.NET Gadgeteer Motor Control with Potentiometer

The GHI Electronics Motor Driver L298 Module provides a method for setting the speed of the two motors it can operate concurrently: MoveMotor(Gadgeteer.Modules.GHIElectronics.MotorControllerL298.Motor _motorSide, int _newSpeed). There is also a method that will ramp up the speed over a time interval: MoveMotorRampNB(Gadgeteer.Modules.GHIElectronics.MotorControllerL298.Motor _motorSide, int _newSpeed, int _rampingDelayMilli). These methods work pretty much as you would expect after you know that the units of the speed parameter represent a percentage of maximum speed.

Using these methods in code is fine, but you may want to include a potentiometer in a .NET Gadgeteer device, such as the GHI Electronics Potentiometer module, so that the user can manually change the speed of a motor.  One way to get the user settings from the potentiometer is to include a .NET Gadgeteer.Timer object in the application code and set the speed of the motor accordingly in the Gadgeteer.Timer.TickEventHandler.

The following illustration shows the .NET Gadgeteer Designer view of the modules used in the potentiometer / timer scenario (click to enlarge).

Motor Controller with Potentiometer

Motor Controller with Potentiometer

The Program.cs file with the segment that sets the motor speed in the Timer.Tick event handler is shown in the following code block.

using Microsoft.SPOT;

using GT = Gadgeteer;
using Gadgeteer.Modules.GHIElectronics;

namespace MotorDriver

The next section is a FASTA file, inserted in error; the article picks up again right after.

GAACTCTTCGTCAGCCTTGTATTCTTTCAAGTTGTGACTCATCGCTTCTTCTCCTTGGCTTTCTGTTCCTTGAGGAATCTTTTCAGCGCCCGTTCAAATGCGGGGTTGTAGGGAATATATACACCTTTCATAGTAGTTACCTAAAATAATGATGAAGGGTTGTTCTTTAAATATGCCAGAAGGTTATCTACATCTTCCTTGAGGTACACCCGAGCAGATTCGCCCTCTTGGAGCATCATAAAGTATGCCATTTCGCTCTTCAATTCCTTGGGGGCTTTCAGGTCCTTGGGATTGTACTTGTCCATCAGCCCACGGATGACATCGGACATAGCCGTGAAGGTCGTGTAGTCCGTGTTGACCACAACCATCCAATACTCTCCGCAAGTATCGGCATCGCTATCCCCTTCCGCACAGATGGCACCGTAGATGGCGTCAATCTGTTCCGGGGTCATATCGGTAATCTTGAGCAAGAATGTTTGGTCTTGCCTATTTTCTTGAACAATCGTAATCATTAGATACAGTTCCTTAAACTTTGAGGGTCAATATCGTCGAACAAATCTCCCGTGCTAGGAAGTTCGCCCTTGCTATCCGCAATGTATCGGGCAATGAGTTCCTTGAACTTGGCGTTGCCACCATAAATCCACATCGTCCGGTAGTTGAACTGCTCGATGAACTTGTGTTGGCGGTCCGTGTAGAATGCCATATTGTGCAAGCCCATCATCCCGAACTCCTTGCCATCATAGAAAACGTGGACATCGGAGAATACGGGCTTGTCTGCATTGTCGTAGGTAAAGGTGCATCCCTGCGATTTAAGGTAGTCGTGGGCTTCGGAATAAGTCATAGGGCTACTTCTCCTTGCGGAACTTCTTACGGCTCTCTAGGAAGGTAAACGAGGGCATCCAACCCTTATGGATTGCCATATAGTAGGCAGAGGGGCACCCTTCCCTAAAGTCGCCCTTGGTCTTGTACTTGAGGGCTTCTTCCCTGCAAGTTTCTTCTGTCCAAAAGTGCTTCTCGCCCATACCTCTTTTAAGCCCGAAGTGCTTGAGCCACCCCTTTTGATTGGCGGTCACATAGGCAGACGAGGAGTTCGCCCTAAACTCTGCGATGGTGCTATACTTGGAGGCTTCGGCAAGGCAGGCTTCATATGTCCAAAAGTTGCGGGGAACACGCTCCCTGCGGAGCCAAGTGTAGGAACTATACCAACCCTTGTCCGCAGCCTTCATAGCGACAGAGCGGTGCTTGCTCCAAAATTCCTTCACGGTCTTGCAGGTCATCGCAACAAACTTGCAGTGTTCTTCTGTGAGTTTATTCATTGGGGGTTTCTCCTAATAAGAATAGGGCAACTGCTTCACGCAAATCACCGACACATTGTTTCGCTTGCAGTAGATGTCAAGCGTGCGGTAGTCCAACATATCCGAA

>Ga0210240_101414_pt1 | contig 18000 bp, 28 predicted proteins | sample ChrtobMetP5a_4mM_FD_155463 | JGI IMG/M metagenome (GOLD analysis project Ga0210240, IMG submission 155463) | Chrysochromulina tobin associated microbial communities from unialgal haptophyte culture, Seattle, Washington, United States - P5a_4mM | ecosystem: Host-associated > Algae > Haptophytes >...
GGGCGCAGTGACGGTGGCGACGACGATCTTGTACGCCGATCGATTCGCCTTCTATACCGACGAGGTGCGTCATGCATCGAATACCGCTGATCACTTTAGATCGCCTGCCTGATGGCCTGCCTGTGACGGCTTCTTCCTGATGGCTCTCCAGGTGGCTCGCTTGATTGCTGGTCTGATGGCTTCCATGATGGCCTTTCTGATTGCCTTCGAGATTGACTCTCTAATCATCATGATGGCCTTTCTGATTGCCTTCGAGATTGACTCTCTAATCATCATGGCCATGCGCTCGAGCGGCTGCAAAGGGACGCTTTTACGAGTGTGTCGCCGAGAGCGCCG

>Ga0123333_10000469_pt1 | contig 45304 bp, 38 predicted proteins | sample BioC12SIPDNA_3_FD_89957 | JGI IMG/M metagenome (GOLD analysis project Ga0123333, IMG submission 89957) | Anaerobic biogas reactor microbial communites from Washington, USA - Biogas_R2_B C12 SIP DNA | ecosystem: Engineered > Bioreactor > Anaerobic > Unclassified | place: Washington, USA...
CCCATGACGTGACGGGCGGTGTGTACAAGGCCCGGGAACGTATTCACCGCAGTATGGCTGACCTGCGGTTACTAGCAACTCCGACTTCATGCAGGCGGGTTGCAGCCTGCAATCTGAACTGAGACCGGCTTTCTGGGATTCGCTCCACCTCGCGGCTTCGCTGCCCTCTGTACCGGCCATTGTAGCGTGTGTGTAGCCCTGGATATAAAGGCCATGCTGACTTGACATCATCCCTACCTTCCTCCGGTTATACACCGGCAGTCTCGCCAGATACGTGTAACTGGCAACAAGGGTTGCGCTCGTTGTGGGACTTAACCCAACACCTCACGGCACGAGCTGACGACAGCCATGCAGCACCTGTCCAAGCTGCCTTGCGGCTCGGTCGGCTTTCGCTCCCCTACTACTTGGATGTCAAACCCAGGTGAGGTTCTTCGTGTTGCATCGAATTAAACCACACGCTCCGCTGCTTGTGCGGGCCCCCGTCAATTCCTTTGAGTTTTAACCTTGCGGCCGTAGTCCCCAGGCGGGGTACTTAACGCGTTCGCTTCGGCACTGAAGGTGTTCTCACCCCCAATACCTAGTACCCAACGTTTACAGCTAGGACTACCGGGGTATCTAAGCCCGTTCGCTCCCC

{

    public partial class Program
    {
        GT.Timer timer;

        void ProgramStarted()
        {
            button.ButtonPressed += new Button.ButtonEventHandler(button_ButtonPressed);
            timer = new GT.Timer(500);
            timer.Tick += new GT.Timer.TickEventHandler(timer_Tick);
            Debug.Print("Program Started");
        }

        void timer_Tick(GT.Timer timer)
        {
            double percent = potentiometer.ReadPotentiometerPercentage();
            motorControllerL298.MoveMotor(MotorControllerL298.Motor.Motor1, (int)(percent * 100));
        }

        void button_ButtonPressed(Button sender, Button.ButtonState state)
        {
            if (!button.IsLedOn)
            {
                motorControllerL298.MoveMotor(MotorControllerL298.Motor.Motor1, 1);
                timer.Start();

                button.TurnLEDOn();
            }
            else
            {
                motorControllerL298.MoveMotor(MotorControllerL298.Motor.Motor1, 0);
                timer.Stop();

                button.TurnLEDOff();
            }
        }
    }
}

If you want to set a motor to ramp up to a percentage of the maximum speed in an interval defined in milliseconds, use the following code in the Button.ButtonPressed event handler without the timer.

        void button_ButtonPressed(Button sender, Button.ButtonState state)
        {
            if (!button.IsLedOn)
            {
                motorControllerL298.MoveMotorRamp(MotorControllerL298.Motor.Motor1, 100, 5000);
                button.TurnLEDOn();
            }
            else
            {
                motorControllerL298.MoveMotorRamp(MotorControllerL298.Motor.Motor1, 0, 5000);
                button.TurnLEDOff();
            }
        }

See also: .NET Gadgeteer Motor Driver with Two Motors and Potentiometer
Note: Some users have reported that the MotorDriverL298 has mislabeled motor-connection terminals.  After some initial perplexity, I had to connect my motor to M2- and M2+ to get the foregoing code to run.  GHI is going to fix the driver code: http://www.tinyclr.com/forum/21/6413/

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  1. Controllare un motore con .NET Gadgeteer e un potenziometro (Italiano) « Integral Design

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